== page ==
Afghanistan and United States have solved a key sticking point in a crucial security pact just two days before it was due to be voted on by Afghan tribal and political leaders, an Afghan official said Tuesday.
Aimal Faizi, President Hamid Karzai’s spokesman, told reporters in Kabul that the deal would allow US troops to enter Afghan homes once Nato forces withdraw in 2014 but only in “extraordinary circumstances” where there was an urgent risk to life.
The compromise appeared to end an impasse which had threatened to derail the agreement.
Faizi said President Karzai and Secretary of State John Kerry spoke by phone Tuesday during final negotiations for the bilateral security treaty (BSA) which will shape Washington’s future military presence in the war-scarred nation.
However officials in Washington said there was still some way to go before reaching a final agreement on the pact.
“We’re not there yet. There are still some final issues we are working through,” said State Department spokeswoman Jen Psaki.
She confirmed that Kerry had spoken with Karzai on Tuesday morning, adding “obviously, there has been some progress made to resolve outstanding issues”.
But she refused to go into any details.
Even if a final agreement is reached, Afghanistan has insisted that the BSA must be approved by a mass gathering of tribal chieftains and politicians.
The four-day grand assembly, known as a “loya jirga” in Pashto, is set to begin on Thursday in Kabul.
Key obstacles to finalising the pact have included the question of legal immunity for those US troops who remain and whether they will be able to search the homes of Afghan citizens.
Faizi said both sides had now agreed to the “extraordinary exception” clause on house searches.
He also said President Barack Obama would write to Karzai and the Afghan people assuring them that US troops would not “misuse” the searches and that “those extraordinary circumstances would be strictly defined”.
He added that Karzai would expect the letter to acknowledge the fact that Afghan people have suffered in the last decade.
“What is important for the Afghan government is the US acknowledging the fact that there have been mistakes in the war on terror, that in the conduct of military operations in Afghanistan mistakes were made and that the people of Afghanistan have suffered in the last decade,” he said.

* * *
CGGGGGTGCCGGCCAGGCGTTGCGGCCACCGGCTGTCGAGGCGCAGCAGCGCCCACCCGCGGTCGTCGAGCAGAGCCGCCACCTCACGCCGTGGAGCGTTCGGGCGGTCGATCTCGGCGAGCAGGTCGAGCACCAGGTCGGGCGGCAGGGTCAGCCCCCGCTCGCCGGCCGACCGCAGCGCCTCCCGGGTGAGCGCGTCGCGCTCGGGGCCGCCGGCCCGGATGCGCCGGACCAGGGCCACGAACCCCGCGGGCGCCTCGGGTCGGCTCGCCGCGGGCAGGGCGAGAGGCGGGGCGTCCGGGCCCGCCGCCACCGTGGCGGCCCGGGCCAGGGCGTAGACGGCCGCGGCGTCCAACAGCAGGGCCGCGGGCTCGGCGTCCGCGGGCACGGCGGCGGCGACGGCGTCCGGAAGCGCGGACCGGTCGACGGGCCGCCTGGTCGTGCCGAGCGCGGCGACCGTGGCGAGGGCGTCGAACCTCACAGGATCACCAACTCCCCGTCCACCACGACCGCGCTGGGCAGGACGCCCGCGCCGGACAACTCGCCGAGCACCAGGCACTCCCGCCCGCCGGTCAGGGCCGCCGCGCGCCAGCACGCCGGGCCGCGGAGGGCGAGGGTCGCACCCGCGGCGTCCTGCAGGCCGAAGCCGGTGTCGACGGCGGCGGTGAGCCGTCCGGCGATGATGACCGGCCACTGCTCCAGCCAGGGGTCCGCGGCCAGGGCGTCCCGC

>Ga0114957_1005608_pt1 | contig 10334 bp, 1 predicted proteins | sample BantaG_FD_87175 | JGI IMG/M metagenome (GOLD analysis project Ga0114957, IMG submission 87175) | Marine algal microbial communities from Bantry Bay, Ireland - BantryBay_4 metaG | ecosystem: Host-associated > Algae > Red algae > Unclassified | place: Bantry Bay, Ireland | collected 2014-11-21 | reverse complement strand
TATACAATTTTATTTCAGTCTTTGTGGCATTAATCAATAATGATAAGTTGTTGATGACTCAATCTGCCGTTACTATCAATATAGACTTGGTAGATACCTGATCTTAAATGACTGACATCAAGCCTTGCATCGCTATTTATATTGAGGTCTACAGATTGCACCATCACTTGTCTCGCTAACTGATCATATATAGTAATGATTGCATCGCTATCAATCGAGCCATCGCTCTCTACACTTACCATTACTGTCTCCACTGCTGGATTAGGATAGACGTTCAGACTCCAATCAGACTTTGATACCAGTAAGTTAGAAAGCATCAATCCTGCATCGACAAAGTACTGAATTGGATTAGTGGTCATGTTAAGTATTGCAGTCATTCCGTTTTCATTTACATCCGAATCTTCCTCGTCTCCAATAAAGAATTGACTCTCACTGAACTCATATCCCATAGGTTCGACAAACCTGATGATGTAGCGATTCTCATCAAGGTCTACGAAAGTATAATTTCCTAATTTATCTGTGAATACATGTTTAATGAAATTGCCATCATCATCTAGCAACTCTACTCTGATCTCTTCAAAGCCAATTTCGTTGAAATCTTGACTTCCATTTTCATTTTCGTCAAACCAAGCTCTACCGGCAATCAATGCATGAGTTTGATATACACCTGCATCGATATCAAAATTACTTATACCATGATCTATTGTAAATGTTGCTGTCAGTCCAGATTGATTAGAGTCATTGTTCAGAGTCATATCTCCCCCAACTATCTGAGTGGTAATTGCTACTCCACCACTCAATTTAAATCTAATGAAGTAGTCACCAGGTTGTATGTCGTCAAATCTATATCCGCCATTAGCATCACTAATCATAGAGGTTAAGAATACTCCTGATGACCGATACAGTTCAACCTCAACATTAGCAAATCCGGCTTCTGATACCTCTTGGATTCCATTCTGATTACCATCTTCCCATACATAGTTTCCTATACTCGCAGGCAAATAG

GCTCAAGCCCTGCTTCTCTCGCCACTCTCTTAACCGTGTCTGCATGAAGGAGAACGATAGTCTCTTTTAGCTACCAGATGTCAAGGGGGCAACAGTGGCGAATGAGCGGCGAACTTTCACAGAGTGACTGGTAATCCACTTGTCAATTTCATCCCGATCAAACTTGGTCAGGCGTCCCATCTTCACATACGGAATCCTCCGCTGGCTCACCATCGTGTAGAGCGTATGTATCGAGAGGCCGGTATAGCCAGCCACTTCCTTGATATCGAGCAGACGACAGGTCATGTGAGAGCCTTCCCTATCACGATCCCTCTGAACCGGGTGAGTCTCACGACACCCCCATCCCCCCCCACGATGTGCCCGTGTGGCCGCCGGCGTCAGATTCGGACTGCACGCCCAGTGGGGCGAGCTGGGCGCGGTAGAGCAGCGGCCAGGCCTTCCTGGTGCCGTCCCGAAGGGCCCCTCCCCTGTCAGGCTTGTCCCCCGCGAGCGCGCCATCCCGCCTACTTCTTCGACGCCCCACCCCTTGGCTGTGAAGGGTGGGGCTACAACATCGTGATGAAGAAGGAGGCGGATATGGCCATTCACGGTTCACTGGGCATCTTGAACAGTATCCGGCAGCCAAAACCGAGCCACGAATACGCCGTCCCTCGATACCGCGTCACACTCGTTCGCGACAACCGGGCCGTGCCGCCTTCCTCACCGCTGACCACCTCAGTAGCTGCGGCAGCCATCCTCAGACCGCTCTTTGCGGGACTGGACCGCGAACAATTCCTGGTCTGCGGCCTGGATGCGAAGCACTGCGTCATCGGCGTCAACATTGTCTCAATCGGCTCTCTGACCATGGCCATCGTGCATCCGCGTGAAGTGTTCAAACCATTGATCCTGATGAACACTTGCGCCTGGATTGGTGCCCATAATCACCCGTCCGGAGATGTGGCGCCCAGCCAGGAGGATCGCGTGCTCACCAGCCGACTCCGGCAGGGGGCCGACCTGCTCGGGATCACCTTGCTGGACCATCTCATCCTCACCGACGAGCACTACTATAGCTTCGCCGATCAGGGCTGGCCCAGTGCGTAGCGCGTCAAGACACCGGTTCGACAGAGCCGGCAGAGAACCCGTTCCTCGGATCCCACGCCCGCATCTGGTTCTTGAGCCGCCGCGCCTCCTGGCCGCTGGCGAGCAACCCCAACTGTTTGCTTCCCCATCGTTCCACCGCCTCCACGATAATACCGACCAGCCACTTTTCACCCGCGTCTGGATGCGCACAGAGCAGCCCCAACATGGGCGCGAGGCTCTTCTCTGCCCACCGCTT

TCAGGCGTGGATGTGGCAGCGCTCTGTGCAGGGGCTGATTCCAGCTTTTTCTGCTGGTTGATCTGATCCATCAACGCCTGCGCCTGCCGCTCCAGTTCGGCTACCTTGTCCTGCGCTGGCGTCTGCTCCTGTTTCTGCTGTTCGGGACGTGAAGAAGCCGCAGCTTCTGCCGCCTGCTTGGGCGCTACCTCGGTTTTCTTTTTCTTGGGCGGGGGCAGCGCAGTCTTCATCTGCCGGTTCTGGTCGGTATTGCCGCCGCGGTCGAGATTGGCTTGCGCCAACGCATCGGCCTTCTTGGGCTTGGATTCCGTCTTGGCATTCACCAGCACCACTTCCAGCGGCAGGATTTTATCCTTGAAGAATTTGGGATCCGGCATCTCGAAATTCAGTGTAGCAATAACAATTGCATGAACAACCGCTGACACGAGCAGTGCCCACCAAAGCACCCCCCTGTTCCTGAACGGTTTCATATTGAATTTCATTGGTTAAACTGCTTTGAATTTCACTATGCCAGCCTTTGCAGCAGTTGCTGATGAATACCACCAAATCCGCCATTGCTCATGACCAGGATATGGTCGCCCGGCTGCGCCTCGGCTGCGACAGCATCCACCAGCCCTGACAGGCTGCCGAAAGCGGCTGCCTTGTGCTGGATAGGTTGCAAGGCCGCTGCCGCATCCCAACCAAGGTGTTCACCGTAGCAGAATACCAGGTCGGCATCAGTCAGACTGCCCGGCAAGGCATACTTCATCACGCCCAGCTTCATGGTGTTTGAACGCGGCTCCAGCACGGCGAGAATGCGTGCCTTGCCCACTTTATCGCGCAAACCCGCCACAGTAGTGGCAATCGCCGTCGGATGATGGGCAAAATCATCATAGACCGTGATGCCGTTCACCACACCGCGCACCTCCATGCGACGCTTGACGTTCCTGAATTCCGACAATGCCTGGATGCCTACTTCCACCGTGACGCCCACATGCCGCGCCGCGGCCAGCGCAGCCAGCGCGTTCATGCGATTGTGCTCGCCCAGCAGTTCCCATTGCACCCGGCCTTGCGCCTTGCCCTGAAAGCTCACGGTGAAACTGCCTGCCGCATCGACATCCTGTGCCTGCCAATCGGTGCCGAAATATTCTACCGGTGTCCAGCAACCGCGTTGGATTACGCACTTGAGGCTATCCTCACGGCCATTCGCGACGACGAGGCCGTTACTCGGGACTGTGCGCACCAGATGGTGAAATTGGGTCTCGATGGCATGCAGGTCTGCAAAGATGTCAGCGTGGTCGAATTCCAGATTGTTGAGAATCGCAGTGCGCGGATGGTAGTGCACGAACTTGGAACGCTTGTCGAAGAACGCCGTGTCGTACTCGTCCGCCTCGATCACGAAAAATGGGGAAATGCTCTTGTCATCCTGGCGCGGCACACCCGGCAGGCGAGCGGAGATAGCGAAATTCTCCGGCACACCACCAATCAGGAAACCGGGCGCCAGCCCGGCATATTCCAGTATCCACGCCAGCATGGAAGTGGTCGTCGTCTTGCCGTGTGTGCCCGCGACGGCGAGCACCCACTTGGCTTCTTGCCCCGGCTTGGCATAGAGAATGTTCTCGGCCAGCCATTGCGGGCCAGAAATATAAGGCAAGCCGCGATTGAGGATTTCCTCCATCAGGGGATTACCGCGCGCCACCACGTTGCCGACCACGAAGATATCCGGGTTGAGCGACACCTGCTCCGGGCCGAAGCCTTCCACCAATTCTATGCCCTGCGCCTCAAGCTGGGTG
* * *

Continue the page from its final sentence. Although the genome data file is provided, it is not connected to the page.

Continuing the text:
Officials at the White House Tuesday said they would not comment on any presidential correspondence.
And a senior State Department official said later Tuesday that the request for a letter had come from Karzai during the phone call with Kerry.
“Secretary Kerry indicated that we want to continue working together to find a path forward, and that we will consider his request for reassurances including the option of a letter from the administration stating our position,” the official said.
Karzai had also invited Kerry to attend the loya jirga, but the US top diplomat said “it would not be possible for him to attend this week,” the official said.
The BSA will determine how many US soldiers stay in Afghanistan when most of the Nato’s troops deployed in the country since 2001 – currently numbering 75,000 –leave at the end of 2014.
The Taliban have branded the loya jirga meeting a US-designed plot, vowing to pursue and punish its delegates as traitors if they approve the BSA.
Highlighting the ongoing security challenges facing Afghanistan, a Taliban suicide bomber on Saturday struck close to the venue where the meeting is set to be held killing a dozen people, most of them civilians.
The issue of US troop immunity sank a similar deal in Iraq in 2011, leading the Americans to pull out completely.
The country is now in the grip of some of its worst sectarian violence since 2008.